Melamine: France Classifies Substance as Toxic for Reproduction

Scientists and authorities have put melamine in the crosshairs because of its harmful properties. The French Agency for Food, Environment, and Occupational Health and Safety (ANSES) has classified the substance as toxic to reproduction (report in French). This finding is controversial because products made from melamine also come into contact with food.

Carcinogenic, Persistent, and Mobile

Melamine is already listed as a substance of very high concern (SVHC) due to its behavior in the environment and its health hazards. The German Federal Environment Agency (UBA) has also classified the substance as a high priority because of its significant mobility and high production volumes. According to the newly adopted CLP criteria, melamine is classified as potentially persistent, mobile, and toxic (PMT) and as very persistent and very mobile (vPvM).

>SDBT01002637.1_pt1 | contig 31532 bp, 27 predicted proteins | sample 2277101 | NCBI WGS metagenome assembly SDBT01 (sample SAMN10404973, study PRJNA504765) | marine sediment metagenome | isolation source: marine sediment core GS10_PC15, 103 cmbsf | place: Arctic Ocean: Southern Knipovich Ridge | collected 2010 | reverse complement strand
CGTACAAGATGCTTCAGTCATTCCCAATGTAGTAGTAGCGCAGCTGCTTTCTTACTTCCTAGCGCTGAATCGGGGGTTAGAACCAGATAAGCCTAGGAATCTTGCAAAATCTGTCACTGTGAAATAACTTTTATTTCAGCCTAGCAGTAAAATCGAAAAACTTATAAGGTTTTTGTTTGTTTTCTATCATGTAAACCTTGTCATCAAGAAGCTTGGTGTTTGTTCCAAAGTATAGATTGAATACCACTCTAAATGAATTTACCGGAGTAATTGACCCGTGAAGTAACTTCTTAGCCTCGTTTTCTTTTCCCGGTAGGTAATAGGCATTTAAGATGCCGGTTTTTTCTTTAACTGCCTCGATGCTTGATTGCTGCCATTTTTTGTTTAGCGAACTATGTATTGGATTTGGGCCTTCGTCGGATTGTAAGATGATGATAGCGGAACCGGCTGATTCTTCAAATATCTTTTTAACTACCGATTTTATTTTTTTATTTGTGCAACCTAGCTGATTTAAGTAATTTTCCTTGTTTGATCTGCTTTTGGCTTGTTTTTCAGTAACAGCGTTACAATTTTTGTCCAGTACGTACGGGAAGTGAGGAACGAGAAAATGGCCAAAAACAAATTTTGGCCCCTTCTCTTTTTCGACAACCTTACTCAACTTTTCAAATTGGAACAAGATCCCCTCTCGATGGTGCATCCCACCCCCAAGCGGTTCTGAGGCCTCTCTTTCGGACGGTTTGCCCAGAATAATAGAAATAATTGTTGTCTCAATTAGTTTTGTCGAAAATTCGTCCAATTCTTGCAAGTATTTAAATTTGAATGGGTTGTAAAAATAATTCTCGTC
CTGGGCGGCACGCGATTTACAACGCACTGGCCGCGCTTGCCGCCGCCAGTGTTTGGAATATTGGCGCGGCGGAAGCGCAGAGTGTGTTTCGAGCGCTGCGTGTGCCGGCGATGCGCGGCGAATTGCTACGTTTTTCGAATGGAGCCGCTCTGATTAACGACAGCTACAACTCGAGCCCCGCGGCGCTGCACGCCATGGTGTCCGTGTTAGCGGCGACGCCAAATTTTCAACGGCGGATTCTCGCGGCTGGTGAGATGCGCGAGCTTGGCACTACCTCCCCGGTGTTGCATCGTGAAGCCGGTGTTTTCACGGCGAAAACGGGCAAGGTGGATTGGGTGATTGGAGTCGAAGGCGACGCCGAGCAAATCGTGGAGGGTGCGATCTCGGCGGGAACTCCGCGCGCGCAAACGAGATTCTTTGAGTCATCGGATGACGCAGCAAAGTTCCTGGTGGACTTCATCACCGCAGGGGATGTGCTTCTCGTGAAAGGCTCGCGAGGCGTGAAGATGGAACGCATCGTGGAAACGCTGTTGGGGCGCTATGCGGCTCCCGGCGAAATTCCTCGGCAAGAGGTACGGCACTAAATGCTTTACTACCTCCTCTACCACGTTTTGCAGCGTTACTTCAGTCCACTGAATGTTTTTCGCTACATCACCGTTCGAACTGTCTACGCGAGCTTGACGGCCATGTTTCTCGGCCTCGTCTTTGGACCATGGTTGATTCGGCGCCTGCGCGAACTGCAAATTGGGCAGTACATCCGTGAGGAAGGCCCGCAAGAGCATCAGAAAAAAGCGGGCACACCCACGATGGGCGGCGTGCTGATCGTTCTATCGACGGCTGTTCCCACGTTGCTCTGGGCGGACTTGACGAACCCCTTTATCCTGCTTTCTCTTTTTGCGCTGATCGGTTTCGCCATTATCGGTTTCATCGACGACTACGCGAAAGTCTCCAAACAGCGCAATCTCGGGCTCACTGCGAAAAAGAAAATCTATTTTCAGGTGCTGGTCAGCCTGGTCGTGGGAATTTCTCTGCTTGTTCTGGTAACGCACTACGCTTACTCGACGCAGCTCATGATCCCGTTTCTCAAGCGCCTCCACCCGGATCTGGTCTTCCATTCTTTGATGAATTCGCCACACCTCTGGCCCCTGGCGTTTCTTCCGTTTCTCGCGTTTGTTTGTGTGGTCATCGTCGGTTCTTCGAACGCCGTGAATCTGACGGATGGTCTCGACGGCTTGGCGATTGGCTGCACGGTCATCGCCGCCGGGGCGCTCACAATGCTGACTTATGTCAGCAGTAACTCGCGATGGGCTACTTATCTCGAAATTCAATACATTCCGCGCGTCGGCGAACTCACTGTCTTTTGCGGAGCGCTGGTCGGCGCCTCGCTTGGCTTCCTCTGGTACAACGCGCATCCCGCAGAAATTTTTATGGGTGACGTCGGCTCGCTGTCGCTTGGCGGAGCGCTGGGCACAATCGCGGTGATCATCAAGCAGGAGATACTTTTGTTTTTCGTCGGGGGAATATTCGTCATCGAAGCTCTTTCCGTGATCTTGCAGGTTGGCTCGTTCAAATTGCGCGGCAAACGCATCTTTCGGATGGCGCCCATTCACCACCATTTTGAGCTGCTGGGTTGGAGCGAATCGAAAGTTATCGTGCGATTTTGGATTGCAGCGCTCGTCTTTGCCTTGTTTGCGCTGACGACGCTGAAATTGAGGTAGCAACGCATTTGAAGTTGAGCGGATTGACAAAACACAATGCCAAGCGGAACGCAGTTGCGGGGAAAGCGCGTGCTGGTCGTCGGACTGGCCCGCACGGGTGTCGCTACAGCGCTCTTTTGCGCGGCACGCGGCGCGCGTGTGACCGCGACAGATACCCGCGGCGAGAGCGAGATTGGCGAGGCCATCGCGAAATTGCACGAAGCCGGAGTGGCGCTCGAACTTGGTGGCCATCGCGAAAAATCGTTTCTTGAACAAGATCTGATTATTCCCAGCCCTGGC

In fact, current studies indicate that the half-life of the substance in water is more than 27 years. It is extremely difficult to remove melamine from drinking water, confirms Hans Peter Arp from the Norwegian Geotechnical Institute, who was involved in the UBA study.

Melamine is one of the “high production volume chemicals.” Most of it is processed into melamine resin, which is used in the manufacture of camping equipment and children’s tableware, among other things.

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